Here was Obama today. Take a listen.
(BEGIN VIDEO CLIP)
OBAMA: We can restore offensive diplomacy to our foreign policy. I will meet not just with our friends, but also with our enemies.
John McCain—John McCain doesn‘t like this. John McCain says this is naive. I am happy to have a debate with John McCain about the Bush/McCain foreign policy, because their foreign policy has not worked. And we can‘t keep on doing the same thing over and over again.
(END VIDEO CLIP)
CARNEY: Well now, David, here‘s the question. Obviously, any time Barack Obama can make this statement, call it the Bush/McCain foreign policy, that‘s an effective hit because President Bush is so unpopular. But this is really not a debate I think he‘s likely to want to have, because if John McCain has one strength, it‘s certainly not the economy, it‘s not health care, two major issues.
CARNEY: It‘s foreign policy and his national security experience. So I think the McCain people aren‘t joking when they say if we‘re going to have a debate about foreign policy instead of these other issues, we‘re happy to have it.
CARNEY: And I‘m not sure Barack Obama is doing the right thing here in terms of strategy by perpetuating this debate.
GREGORY: Right. It‘s like Bush/Rove said in ‘04. If the debate is national security, Bush wins. That‘s what happened.
Tony Blankley, you have got your eye on Obama as well. What‘s your headline tonight?
TONY BLANKLEY, SYNDICATED COLUMNIST: Yes, my headline is, “The Beginning of the Obama Gaffe Watch.”
In the last week, starting this week, he said that Iran is a big threat and it‘s not a threat. He confused the language spoken in Afghanistan. And he talked about 57 states that he‘s visited so far.
Conservatives like Rush Limbaugh and others are beginning to watch the gaffe as he goes off teleprompter.
GREGORY: OK. We‘re going to keep our eye on that as well.
We‘re going to keep going here after this break.
Coming up, Mr. Obama, Barack Obama, sure is Mr. Nice Guy when it comes to talking about Hillary Clinton. He‘s trying to make nice here. What‘s behind all of that?
We‘re going to go inside the War Room.
And a little bit later on, your play date with the panel.
We‘re coming right back.
GREGORY: We‘re back on THE RACE and heading inside the War Room now, looking specifically inside Obama‘s war room.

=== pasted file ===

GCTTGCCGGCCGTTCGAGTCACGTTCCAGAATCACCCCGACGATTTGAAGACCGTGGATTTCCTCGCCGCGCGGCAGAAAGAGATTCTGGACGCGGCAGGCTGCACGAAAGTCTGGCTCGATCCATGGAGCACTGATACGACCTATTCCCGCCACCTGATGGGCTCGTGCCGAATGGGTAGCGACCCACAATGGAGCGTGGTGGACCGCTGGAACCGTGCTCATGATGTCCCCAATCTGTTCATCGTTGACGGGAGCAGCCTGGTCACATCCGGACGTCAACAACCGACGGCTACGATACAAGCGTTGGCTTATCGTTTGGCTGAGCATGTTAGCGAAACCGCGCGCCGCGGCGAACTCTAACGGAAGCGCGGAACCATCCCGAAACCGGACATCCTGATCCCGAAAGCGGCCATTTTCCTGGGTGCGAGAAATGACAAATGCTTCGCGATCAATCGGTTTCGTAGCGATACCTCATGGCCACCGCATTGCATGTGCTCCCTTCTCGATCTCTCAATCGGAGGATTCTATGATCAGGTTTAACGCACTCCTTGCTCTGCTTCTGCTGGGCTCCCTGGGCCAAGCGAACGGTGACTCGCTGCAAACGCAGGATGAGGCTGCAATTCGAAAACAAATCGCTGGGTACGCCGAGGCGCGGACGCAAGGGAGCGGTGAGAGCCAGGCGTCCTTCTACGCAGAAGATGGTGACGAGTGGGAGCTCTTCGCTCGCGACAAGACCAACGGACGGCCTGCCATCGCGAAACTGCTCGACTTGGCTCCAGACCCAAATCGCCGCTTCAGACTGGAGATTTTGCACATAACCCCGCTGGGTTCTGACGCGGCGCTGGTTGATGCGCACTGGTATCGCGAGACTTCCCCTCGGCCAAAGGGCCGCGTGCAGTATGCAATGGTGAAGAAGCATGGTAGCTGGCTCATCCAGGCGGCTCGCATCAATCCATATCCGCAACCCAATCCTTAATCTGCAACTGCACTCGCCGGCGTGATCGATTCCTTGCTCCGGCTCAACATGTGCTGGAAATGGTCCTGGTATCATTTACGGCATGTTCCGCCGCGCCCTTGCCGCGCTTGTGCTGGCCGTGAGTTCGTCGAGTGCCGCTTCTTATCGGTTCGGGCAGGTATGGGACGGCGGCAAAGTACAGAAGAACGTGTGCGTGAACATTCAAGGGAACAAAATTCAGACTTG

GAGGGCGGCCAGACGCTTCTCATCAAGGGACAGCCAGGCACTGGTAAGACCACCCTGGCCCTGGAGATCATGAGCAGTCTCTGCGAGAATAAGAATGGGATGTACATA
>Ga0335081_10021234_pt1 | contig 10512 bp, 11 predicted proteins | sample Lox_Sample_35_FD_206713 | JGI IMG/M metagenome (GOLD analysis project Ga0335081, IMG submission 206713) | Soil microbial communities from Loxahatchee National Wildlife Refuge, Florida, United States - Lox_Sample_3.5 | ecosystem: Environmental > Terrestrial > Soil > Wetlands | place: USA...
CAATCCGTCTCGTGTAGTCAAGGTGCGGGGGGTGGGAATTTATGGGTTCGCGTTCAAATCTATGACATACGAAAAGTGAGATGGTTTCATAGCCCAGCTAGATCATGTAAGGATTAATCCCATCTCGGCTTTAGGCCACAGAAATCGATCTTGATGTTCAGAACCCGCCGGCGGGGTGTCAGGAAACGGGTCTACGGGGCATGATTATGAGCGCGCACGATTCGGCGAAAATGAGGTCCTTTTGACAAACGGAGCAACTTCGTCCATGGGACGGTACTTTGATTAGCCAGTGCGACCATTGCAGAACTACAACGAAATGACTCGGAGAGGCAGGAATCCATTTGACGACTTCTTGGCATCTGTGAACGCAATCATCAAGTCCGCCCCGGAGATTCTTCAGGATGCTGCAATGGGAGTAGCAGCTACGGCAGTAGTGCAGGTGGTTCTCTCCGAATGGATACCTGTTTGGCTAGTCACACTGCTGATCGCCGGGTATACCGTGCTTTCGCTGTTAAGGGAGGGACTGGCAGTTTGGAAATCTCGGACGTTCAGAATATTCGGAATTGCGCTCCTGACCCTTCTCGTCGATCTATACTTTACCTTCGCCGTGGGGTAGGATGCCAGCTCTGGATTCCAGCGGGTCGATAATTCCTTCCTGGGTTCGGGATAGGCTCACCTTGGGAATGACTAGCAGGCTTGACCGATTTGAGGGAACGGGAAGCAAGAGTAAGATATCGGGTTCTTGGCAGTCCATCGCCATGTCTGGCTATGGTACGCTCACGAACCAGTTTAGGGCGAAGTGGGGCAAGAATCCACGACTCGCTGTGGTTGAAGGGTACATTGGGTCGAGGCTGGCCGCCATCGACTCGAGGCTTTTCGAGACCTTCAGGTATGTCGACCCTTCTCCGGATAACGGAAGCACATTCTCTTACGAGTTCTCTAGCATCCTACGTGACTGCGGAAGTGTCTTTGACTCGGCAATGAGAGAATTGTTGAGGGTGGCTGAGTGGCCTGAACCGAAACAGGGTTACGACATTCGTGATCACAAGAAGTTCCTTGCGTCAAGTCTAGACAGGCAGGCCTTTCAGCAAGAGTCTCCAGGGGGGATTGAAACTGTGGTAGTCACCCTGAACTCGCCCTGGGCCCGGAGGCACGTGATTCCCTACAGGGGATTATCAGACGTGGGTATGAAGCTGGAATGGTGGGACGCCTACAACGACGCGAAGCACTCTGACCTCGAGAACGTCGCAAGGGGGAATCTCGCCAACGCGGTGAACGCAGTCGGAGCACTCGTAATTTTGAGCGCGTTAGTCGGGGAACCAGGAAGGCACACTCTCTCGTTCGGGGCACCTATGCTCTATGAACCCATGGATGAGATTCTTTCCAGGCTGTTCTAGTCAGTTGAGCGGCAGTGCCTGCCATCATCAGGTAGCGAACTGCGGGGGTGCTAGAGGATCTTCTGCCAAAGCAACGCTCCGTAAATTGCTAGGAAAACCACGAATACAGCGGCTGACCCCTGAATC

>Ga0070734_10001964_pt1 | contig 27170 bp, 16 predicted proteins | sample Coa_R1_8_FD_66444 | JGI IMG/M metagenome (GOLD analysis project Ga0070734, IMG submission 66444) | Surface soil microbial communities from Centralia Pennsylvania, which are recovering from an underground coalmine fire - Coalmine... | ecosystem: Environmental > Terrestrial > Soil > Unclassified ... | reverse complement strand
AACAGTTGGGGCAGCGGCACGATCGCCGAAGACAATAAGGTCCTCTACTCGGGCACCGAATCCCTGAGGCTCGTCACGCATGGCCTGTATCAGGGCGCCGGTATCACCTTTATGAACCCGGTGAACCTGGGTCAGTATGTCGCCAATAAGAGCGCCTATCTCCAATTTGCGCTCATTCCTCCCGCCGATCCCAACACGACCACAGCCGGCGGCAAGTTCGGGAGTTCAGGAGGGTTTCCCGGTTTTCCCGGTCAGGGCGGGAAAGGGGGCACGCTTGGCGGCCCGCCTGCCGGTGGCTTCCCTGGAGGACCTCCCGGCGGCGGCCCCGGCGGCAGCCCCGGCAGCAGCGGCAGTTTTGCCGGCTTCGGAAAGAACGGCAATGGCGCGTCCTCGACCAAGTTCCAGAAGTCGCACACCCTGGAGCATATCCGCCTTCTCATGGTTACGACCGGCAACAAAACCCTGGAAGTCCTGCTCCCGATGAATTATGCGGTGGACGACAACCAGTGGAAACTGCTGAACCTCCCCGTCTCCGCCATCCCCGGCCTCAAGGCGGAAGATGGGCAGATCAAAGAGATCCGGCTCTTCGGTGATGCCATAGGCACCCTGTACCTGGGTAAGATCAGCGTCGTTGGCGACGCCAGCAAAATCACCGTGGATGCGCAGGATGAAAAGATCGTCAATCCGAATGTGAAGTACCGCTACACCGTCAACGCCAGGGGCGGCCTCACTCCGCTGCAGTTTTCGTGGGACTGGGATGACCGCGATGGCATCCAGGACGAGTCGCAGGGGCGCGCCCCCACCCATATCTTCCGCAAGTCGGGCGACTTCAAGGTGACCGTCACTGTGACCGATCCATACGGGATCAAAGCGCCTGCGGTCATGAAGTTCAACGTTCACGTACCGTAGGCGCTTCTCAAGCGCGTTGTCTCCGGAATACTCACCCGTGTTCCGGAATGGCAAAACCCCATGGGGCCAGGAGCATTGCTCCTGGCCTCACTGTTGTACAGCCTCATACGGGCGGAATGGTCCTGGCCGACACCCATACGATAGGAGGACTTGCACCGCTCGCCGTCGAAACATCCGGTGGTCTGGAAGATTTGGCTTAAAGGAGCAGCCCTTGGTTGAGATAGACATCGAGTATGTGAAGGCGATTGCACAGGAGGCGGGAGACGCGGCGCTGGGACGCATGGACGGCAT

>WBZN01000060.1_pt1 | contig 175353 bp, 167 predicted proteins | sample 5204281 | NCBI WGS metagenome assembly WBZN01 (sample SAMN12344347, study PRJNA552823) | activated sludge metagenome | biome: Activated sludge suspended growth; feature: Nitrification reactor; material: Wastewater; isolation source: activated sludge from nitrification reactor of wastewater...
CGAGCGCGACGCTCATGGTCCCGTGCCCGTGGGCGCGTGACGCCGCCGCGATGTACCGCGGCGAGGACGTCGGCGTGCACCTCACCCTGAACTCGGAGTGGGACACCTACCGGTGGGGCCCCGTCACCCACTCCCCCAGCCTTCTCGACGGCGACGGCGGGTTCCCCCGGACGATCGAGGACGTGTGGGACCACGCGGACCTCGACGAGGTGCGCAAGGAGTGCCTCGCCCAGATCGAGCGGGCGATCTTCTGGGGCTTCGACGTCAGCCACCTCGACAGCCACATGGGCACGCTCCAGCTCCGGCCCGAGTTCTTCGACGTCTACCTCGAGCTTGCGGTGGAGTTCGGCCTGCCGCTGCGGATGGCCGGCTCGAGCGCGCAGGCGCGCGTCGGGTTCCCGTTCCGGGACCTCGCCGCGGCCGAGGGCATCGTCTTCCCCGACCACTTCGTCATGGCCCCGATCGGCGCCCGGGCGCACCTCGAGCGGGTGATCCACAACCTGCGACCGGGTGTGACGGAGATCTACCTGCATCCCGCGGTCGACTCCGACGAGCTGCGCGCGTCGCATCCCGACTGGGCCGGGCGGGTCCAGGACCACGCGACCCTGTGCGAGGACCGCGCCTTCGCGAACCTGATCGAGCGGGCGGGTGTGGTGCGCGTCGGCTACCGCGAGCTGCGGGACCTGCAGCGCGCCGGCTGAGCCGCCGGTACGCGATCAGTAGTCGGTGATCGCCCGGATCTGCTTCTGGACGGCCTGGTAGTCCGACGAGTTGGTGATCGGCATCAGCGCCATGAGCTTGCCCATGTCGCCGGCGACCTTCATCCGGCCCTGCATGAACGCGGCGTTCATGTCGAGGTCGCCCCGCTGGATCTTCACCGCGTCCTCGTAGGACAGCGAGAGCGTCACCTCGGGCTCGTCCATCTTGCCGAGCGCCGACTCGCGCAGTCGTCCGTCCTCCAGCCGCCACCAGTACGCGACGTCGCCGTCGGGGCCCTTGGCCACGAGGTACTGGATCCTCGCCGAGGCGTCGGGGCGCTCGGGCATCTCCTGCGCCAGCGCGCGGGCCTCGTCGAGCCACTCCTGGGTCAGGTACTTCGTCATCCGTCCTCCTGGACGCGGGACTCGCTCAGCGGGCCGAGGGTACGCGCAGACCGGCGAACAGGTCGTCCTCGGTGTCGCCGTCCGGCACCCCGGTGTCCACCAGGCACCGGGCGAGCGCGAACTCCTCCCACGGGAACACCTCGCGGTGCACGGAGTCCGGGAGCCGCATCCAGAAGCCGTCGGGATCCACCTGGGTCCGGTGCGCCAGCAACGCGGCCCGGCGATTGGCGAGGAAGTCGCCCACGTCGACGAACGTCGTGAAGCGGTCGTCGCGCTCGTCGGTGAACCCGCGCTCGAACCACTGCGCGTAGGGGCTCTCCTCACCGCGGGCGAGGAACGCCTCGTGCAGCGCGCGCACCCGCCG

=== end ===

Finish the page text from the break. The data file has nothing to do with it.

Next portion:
Still with us, Rachel Maddow, Jay Carney, Tony Blankley and Eugene Robinson.
OK. First up tonight, Obama‘s problem with working class white voters, is it over?
He won handily in Oregon, a 90 percent white state, 59-41 percent. But he still lost by 35 points, 30-65 in Kentucky, also a predominantly white state.
And looking back at his performance in West Virginia, another Appalachian state and about 95 percent white, he lost 67-26. So, what does this tell us? It this geography? Is it something else?
Gene, pick up on your analysis from your headline on this.
ROBINSON: Well, it seems to me it must have something to do with geography. It tends to happen in this Appalachian region.
I suspect it also is cultural, in a sense. And I don‘t discount the fact that race may be playing a roll as well. But he is not connecting with people in—particularly in this region, with white voters particularly in this region who don‘t make over $50,000, say.
ROBINSON: And, you know, I don‘t think it‘s just a matter of drinking more shots and beers. It might be a matter of spending more time there and making more of an effort. It might not happen. It didn‘t happen for John Kerry, as we heard earlier.
GREGORY: Yes. You know—I mean, Jay Carney, how much of this is anti-Obama, how much of is this is pro-Clinton? In other words, the Clinton name, the Clinton brand, in Appalachia goes a long way, doesn‘t it?
CARNEY: Well, it does, but the Clinton brand goes a long way generally in Democratic circles. That was one of the reasons why she was a front-runner.
I think it‘s demographic, and race is part of the demographics here.
And it is an element. There‘s no question.
But what I think it has to do with is Clinton has successfully appealed more directly to people who are hurting, with lower incomes, who don‘t particularly—I mean, they like it when Obama talks about changing the system, but they‘re skeptical, because they don‘t believe the system can be fixed.
CARNEY: They are much more interested in concrete things that a candidate might be offering to them directly to help them with their problems. And I think for those people who are on—you know, marginalized by a downturn in the economy, Clinton‘s message has been more resonant.
CARNEY: And Obama has had a difficult time in speaking to those concerns.
GREGORY: All right. Rachel, let‘s talk about the race factor.
Two in 10 voters in Kentucky said race was an important factor in deciding their vote. And I think 81 percent of those went for Clinton. In Oregon, by contrast, Obama made major inroads with white voters, winning the majority of white voters under 59, losing only among white voters who were 60 and over.
So again, where does that leave this argument, this analysis?
MADDOW: Well, I think it means that we need to distinguish between the race factor and the racism factor. They are two different things. And I think it often gets kind of lumped under the shorthand of “the white vote.”
MADDOW: Where, you know, it makes a difference whether—I mean, to have one in five Democratic primary voters admit that they based their vote in part on the race of the candidate they were voting for, that means...
GREGORY: Yes, it‘s not a good thing.
MADDOW: It‘s not a good thing.
GREGORY: It‘s not a good thing, no.
MADDOW: It means that you‘re talking about racism. It‘s not just talking about white people specifically.
MADDOW: And that does bring in all the sorts of cultural factors that Gene‘s talking about, regional differences in racism. And it means we need to get more specific when we talk about these Democratic factors.